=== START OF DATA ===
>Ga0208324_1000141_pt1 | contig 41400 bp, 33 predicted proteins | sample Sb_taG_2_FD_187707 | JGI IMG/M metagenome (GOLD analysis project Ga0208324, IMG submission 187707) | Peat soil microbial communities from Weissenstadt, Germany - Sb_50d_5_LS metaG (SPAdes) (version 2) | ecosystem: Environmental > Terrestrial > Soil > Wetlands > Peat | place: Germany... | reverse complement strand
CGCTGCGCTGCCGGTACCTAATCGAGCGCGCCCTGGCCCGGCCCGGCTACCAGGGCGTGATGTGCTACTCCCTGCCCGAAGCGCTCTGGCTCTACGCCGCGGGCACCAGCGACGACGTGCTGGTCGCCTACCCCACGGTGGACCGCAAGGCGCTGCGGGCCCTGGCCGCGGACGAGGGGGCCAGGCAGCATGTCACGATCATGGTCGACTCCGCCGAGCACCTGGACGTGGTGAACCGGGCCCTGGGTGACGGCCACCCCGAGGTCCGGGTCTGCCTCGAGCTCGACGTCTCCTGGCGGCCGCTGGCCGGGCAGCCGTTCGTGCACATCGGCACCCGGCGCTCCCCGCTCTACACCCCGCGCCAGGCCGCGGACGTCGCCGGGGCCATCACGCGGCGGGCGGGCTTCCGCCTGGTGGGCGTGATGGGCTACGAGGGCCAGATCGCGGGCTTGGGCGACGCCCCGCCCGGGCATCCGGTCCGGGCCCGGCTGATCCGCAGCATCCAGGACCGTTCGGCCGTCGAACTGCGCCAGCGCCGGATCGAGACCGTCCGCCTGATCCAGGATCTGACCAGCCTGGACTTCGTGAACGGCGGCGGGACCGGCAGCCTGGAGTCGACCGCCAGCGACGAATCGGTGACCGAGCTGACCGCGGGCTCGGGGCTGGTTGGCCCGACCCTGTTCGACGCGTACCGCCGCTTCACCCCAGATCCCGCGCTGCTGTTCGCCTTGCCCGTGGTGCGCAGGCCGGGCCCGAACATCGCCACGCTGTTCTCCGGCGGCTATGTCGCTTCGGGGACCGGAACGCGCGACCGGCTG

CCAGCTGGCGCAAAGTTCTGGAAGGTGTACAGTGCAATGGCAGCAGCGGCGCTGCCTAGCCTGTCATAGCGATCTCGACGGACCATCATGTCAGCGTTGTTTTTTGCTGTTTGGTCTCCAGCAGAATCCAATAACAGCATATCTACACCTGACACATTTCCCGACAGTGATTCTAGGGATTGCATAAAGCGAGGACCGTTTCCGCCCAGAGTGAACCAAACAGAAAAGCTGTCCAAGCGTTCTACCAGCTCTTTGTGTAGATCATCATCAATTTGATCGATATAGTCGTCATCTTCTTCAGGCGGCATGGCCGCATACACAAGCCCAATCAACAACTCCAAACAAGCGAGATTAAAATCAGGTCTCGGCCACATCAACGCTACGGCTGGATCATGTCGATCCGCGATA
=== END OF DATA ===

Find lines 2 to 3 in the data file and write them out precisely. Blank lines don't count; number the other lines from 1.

CGCTGCGCTGCCGGTACCTAATCGAGCGCGCCCTGGCCCGGCCCGGCTACCAGGGCGTGATGTGCTACTCCCTGCCCGAAGCGCTCTGGCTCTACGCCGCGGGCACCAGCGACGACGTGCTGGTCGCCTACCCCACGGTGGACCGCAAGGCGCTGCGGGCCCTGGCCGCGGACGAGGGGGCCAGGCAGCATGTCACGATCATGGTCGACTCCGCCGAGCACCTGGACGTGGTGAACCGGGCCCTGGGTGACGGCCACCCCGAGGTCCGGGTCTGCCTCGAGCTCGACGTCTCCTGGCGGCCGCTGGCCGGGCAGCCGTTCGTGCACATCGGCACCCGGCGCTCCCCGCTCTACACCCCGCGCCAGGCCGCGGACGTCGCCGGGGCCATCACGCGGCGGGCGGGCTTCCGCCTGGTGGGCGTGATGGGCTACGAGGGCCAGATCGCGGGCTTGGGCGACGCCCCGCCCGGGCATCCGGTCCGGGCCCGGCTGATCCGCAGCATCCAGGACCGTTCGGCCGTCGAACTGCGCCAGCGCCGGATCGAGACCGTCCGCCTGATCCAGGATCTGACCAGCCTGGACTTCGTGAACGGCGGCGGGACCGGCAGCCTGGAGTCGACCGCCAGCGACGAATCGGTGACCGAGCTGACCGCGGGCTCGGGGCTGGTTGGCCCGACCCTGTTCGACGCGTACCGCCGCTTCACCCCAGATCCCGCGCTGCTGTTCGCCTTGCCCGTGGTGCGCAGGCCGGGCCCGAACATCGCCACGCTGTTCTCCGGCGGCTATGTCGCTTCGGGGACCGGAACGCGCGACCGGCTG

CCAGCTGGCGCAAAGTTCTGGAAGGTGTACAGTGCAATGGCAGCAGCGGCGCTGCCTAGCCTGTCATAGCGATCTCGACGGACCATCATGTCAGCGTTGTTTTTTGCTGTTTGGTCTCCAGCAGAATCCAATAACAGCATATCTACACCTGACACATTTCCCGACAGTGATTCTAGGGATTGCATAAAGCGAGGACCGTTTCCGCCCAGAGTGAACCAAACAGAAAAGCTGTCCAAGCGTTCTACCAGCTCTTTGTGTAGATCATCATCAATTTGATCGATATAGTCGTCATCTTCTTCAGGCGGCATGGCCGCATACACAAGCCCAATCAACAACTCCAAACAAGCGAGATTAAAATCAGGTCTCGGCCACATCAACGCTACGGCTGGATCATGTCGATCCGCGATA